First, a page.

Investments in early childhood, special education and English-language learner programs are essential parts of the omnibus education finance and policy bill.
The provisions address the concerns of students and people of Minnesota and invest in their critical needs, said Rep. Jim Davnie (DFL-Mpls), who sponsors the bill, adding that it’s time the Legislature paid its dues to help all student learn today for a better Minnesota tomorrow.
It would appropriate $1.15 billion in fiscal year 2023 and $2.12 billion in each year of the 2024-25 biennium with a view to provide a world-class education to all students, Davnie said. It would so by relying on the Minnesota Multi-Tiered System of Supports, a systemic, continuous improvement framework for ensuring positive social, emotional, behavioral, developmental, and academic outcomes for every student.
The bill would provide $422 million in special education cross-subsidy aid in fiscal year 2023 and bring it up to more than $992 million in the following biennium, and it would increase English learner cross-subsidy aid from about $76 million in fiscal year 2023 to more than $202 million in next biennium. The additional funds would help close educational opportunity gaps and help create a more equitable system of education in the state, according to supporters.
It would also create a voluntary prekindergarten program for eligible 4-year-olds from low-income families and kids deemed vulnerable, make changes to many early education programs, require early childhood developmental screening, and early childhood family education. It would also establish a grow your own program for early childhood educators.
Rep. Dave Pinto (DFL-St. Paul) said the bill is about getting kids off to a good start in life, adding that opportunity gaps should be addressed before they become major academic issues.
Rep. Ron Kresha (R-Little Falls) is the Republican lead on the House Education Finance Committee.
"Democrats are pushing massive new mandates, controversial curriculum, and prioritizing Minneapolis over the rest of the state,” he said in a statement. “This bill doesn't put $1 toward the per-pupil formula, and gives nearly twice as much funding to Minneapolis schools as the rest of the state — this bill won't do anything to address the stagnant test scores and devastating learning loss from Democrat school shutdowns of the past two years."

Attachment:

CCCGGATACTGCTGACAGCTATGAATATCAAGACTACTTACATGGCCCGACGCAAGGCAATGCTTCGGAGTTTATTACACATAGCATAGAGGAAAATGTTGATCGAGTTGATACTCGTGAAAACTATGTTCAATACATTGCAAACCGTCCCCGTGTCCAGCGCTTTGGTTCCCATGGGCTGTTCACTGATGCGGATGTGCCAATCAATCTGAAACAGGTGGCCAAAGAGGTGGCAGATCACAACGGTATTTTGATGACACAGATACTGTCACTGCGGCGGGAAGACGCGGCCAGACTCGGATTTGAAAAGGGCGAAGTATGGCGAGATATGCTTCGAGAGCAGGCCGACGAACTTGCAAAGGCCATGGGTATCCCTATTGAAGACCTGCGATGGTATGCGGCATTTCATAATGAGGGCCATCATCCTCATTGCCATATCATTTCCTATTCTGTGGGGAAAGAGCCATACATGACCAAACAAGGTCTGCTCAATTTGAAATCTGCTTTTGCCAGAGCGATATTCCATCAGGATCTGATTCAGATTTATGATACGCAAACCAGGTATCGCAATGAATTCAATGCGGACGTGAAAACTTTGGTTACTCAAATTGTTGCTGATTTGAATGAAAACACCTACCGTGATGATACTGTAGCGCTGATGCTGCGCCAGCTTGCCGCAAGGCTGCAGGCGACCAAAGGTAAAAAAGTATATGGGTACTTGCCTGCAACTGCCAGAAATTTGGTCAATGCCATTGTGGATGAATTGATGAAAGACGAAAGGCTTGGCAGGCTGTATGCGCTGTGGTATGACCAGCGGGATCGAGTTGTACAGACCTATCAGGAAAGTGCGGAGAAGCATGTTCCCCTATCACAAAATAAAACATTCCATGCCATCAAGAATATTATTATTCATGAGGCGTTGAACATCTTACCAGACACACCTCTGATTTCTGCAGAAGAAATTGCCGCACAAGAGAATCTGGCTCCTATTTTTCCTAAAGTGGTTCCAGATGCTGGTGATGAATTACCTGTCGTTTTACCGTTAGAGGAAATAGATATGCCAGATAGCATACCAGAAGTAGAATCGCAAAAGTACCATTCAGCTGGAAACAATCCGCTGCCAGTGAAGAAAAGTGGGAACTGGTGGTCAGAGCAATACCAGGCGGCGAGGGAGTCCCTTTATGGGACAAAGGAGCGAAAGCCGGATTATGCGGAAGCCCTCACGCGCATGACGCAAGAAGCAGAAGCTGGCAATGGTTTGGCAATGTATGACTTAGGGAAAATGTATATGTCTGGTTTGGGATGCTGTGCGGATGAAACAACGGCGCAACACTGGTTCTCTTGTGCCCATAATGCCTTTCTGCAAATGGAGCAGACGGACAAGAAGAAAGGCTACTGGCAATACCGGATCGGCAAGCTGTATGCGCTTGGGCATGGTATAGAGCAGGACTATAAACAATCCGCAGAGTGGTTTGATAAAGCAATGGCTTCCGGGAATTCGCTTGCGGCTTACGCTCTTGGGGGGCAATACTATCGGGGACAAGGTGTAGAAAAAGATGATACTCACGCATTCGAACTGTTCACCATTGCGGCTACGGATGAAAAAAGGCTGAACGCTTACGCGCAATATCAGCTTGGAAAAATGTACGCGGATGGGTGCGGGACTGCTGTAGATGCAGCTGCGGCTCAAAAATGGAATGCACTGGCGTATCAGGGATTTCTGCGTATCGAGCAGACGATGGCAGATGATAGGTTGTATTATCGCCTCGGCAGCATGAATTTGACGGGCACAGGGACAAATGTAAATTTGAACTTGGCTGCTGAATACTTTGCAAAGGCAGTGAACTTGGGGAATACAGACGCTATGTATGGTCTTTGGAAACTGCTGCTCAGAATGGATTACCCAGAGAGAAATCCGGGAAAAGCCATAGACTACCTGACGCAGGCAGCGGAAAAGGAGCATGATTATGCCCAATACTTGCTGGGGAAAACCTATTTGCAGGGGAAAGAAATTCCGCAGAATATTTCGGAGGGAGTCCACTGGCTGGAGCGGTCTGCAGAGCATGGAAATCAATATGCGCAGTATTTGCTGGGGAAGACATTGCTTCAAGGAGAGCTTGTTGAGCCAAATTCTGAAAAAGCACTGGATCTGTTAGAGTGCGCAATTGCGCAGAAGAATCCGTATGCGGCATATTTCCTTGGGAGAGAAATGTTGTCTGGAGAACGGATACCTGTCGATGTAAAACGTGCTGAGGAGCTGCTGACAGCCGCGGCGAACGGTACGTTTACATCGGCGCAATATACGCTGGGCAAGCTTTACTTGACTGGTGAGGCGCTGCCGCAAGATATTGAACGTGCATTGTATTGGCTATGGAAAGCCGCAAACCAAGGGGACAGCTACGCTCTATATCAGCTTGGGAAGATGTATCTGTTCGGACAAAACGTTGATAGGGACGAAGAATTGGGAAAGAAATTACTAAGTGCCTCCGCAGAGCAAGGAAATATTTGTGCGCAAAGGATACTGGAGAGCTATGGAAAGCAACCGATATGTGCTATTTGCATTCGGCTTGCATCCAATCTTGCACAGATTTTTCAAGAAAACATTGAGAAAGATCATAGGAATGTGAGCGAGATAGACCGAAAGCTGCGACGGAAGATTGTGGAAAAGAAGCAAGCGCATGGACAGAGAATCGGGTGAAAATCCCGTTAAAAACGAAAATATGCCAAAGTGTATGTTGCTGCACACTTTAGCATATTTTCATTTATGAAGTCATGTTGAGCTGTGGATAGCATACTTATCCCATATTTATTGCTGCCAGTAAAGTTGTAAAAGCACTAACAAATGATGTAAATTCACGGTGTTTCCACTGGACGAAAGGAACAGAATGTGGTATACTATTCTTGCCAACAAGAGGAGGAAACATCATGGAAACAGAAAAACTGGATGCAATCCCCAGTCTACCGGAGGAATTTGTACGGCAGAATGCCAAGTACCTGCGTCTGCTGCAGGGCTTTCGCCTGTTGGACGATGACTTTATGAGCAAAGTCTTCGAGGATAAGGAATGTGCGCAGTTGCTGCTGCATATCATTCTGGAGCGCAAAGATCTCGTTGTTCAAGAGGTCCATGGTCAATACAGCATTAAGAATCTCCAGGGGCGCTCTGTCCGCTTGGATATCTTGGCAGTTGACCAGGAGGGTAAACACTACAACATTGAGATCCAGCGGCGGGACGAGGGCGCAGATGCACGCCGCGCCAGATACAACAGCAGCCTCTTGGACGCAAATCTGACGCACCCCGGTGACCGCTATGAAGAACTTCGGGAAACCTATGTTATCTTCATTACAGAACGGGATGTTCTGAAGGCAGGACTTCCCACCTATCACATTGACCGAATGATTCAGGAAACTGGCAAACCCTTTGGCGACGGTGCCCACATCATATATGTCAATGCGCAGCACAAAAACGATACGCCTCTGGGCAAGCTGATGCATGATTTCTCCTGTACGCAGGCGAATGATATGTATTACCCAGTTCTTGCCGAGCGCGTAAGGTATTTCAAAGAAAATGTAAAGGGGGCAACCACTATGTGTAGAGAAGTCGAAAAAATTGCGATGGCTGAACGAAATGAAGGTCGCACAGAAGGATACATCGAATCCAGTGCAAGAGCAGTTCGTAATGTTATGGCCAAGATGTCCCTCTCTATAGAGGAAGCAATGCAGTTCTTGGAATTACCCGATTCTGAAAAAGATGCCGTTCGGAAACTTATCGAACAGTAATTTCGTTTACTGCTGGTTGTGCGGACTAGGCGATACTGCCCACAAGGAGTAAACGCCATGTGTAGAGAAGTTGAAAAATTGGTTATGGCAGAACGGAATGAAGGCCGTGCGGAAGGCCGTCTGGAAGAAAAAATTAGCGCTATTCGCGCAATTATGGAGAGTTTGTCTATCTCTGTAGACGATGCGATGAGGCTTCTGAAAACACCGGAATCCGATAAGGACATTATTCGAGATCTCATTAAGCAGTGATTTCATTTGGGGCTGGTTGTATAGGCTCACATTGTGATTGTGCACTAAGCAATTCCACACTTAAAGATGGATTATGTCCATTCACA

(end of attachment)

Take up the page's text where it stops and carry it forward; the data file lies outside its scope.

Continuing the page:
Seven Republican amendments were defeated, withdrawn or ruled out of order.
When it comes to mental health, the bill would provide screenings of students in kindergarten through? grade 12, and help to hire student support services personnel for better academic, physical, social, and emotional outcomes, said Rep. Kelly Moller (DFL-Shoreview).
The Professional Educator Licensing and Standards Board would need to award competitive grants to increase the number of teacher candidates, and survey preparation programs and periodically report on teacher shortages and hirings to the Legislature.
But the bill doesn’t address the problem of substitute teacher shortage, or adequately support literacy programs, said Rep. Patricia Mueller (R-Austin). Throwing money at some programs and introducing new mandates for schools may not provide the solutions everyone is looking for, she said, adding that money needs to be targeted to classrooms, not unions or education bureaucracy.
Rep. Peggy Scott (R-Andover) said as many as 50 mandates would be imposed without addressing the learning lost because of the COVID-19 pandemic, and expressed doubts about the effectiveness of proposed mandates in absence of any assessment measures.
Among other provisions in the bill are those that would: